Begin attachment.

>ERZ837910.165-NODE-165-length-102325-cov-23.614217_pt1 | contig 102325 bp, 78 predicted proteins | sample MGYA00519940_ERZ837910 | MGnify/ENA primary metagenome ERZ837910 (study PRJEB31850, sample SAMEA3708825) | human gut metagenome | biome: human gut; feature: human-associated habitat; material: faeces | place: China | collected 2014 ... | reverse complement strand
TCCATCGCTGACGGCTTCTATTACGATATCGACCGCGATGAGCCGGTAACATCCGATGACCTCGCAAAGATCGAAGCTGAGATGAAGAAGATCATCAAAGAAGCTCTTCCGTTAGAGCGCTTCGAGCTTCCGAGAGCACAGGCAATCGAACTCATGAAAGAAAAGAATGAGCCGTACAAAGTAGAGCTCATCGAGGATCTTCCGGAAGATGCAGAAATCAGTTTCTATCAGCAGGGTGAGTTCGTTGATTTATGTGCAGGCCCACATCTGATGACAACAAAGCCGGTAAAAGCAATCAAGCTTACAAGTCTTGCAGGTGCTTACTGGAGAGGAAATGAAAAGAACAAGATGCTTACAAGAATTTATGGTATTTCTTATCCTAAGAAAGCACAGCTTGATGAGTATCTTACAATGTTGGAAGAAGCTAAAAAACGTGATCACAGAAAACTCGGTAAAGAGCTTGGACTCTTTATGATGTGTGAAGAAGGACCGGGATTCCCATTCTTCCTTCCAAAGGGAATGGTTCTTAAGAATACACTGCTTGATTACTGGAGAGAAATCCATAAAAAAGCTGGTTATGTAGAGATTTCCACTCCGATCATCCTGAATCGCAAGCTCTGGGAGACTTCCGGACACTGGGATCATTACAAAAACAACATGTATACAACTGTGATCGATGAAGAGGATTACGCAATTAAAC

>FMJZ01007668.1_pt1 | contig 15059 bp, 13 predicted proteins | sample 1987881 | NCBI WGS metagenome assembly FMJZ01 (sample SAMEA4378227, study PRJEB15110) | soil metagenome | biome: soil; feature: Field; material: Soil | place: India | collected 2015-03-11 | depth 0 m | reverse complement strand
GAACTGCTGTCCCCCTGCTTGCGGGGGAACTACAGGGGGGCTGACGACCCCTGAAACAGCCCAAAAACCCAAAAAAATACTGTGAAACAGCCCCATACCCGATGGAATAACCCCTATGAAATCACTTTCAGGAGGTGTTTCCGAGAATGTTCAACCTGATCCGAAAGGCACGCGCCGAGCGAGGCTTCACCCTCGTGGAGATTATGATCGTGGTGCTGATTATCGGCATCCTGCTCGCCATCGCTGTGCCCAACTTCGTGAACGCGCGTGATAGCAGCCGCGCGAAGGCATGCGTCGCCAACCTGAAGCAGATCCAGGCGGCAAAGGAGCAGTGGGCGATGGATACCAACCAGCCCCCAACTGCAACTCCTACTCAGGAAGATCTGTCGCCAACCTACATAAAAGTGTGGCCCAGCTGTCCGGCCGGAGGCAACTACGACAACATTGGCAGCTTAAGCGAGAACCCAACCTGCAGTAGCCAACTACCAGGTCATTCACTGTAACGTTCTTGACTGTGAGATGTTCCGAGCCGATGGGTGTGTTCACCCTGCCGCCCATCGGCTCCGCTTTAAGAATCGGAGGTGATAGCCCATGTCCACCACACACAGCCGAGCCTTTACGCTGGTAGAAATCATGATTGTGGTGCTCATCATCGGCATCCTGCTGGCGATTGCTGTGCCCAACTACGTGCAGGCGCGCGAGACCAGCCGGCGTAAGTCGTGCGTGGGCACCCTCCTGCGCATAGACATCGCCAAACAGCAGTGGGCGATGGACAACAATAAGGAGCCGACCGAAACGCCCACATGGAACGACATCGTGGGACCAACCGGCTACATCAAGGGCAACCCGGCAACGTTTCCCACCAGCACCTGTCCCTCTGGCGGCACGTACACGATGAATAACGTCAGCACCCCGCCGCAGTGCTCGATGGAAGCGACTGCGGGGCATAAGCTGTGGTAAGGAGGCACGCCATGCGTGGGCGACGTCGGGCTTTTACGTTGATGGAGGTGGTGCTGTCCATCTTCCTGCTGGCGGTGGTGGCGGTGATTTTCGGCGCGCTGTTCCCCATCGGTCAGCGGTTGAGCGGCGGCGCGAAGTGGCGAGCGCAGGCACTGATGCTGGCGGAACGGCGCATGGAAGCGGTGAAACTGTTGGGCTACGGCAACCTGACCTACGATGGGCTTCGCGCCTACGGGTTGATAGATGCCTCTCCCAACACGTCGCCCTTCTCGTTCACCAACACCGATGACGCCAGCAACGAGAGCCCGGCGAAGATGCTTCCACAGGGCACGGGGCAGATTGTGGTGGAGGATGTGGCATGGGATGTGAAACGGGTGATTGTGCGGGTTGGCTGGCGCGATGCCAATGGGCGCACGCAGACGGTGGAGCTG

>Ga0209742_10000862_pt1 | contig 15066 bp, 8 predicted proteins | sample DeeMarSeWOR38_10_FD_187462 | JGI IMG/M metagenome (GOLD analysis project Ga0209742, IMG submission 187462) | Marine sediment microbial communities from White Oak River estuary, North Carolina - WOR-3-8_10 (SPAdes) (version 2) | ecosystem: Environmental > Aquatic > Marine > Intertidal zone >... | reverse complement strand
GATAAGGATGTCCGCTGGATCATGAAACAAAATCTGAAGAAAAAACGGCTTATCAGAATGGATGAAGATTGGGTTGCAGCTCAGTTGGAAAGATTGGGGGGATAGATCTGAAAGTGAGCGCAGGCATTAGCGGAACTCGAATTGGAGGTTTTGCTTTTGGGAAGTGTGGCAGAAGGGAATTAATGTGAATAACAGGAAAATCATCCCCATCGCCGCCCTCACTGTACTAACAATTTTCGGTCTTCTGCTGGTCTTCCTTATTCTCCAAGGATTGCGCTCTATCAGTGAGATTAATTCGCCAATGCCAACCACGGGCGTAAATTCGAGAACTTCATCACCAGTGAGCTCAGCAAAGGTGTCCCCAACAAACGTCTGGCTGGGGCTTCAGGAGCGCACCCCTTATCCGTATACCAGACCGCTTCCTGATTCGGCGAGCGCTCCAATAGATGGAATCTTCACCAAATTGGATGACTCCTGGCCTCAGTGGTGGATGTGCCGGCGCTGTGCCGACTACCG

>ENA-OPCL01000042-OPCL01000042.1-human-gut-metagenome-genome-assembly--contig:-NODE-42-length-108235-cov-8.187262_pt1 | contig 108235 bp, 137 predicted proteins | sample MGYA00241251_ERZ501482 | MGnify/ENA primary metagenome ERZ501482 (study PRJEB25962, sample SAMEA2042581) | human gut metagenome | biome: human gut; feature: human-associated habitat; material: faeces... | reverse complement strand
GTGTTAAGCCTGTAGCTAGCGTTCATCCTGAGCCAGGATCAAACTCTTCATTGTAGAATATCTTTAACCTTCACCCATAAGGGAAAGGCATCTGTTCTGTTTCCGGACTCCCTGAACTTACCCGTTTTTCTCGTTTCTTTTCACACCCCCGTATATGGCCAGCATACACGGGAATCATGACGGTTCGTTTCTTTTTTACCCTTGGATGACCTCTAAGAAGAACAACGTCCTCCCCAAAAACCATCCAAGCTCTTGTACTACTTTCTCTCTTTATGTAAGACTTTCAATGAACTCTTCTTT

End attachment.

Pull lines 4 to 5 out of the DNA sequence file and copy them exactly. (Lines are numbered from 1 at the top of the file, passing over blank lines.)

GAACTGCTGTCCCCCTGCTTGCGGGGGAACTACAGGGGGGCTGACGACCCCTGAAACAGCCCAAAAACCCAAAAAAATACTGTGAAACAGCCCCATACCCGATGGAATAACCCCTATGAAATCACTTTCAGGAGGTGTTTCCGAGAATGTTCAACCTGATCCGAAAGGCACGCGCCGAGCGAGGCTTCACCCTCGTGGAGATTATGATCGTGGTGCTGATTATCGGCATCCTGCTCGCCATCGCTGTGCCCAACTTCGTGAACGCGCGTGATAGCAGCCGCGCGAAGGCATGCGTCGCCAACCTGAAGCAGATCCAGGCGGCAAAGGAGCAGTGGGCGATGGATACCAACCAGCCCCCAACTGCAACTCCTACTCAGGAAGATCTGTCGCCAACCTACATAAAAGTGTGGCCCAGCTGTCCGGCCGGAGGCAACTACGACAACATTGGCAGCTTAAGCGAGAACCCAACCTGCAGTAGCCAACTACCAGGTCATTCACTGTAACGTTCTTGACTGTGAGATGTTCCGAGCCGATGGGTGTGTTCACCCTGCCGCCCATCGGCTCCGCTTTAAGAATCGGAGGTGATAGCCCATGTCCACCACACACAGCCGAGCCTTTACGCTGGTAGAAATCATGATTGTGGTGCTCATCATCGGCATCCTGCTGGCGATTGCTGTGCCCAACTACGTGCAGGCGCGCGAGACCAGCCGGCGTAAGTCGTGCGTGGGCACCCTCCTGCGCATAGACATCGCCAAACAGCAGTGGGCGATGGACAACAATAAGGAGCCGACCGAAACGCCCACATGGAACGACATCGTGGGACCAACCGGCTACATCAAGGGCAACCCGGCAACGTTTCCCACCAGCACCTGTCCCTCTGGCGGCACGTACACGATGAATAACGTCAGCACCCCGCCGCAGTGCTCGATGGAAGCGACTGCGGGGCATAAGCTGTGGTAAGGAGGCACGCCATGCGTGGGCGACGTCGGGCTTTTACGTTGATGGAGGTGGTGCTGTCCATCTTCCTGCTGGCGGTGGTGGCGGTGATTTTCGGCGCGCTGTTCCCCATCGGTCAGCGGTTGAGCGGCGGCGCGAAGTGGCGAGCGCAGGCACTGATGCTGGCGGAACGGCGCATGGAAGCGGTGAAACTGTTGGGCTACGGCAACCTGACCTACGATGGGCTTCGCGCCTACGGGTTGATAGATGCCTCTCCCAACACGTCGCCCTTCTCGTTCACCAACACCGATGACGCCAGCAACGAGAGCCCGGCGAAGATGCTTCCACAGGGCACGGGGCAGATTGTGGTGGAGGATGTGGCATGGGATGTGAAACGGGTGATTGTGCGGGTTGGCTGGCGCGATGCCAATGGGCGCACGCAGACGGTGGAGCTG

>Ga0209742_10000862_pt1 | contig 15066 bp, 8 predicted proteins | sample DeeMarSeWOR38_10_FD_187462 | JGI IMG/M metagenome (GOLD analysis project Ga0209742, IMG submission 187462) | Marine sediment microbial communities from White Oak River estuary, North Carolina - WOR-3-8_10 (SPAdes) (version 2) | ecosystem: Environmental > Aquatic > Marine > Intertidal zone >... | reverse complement strand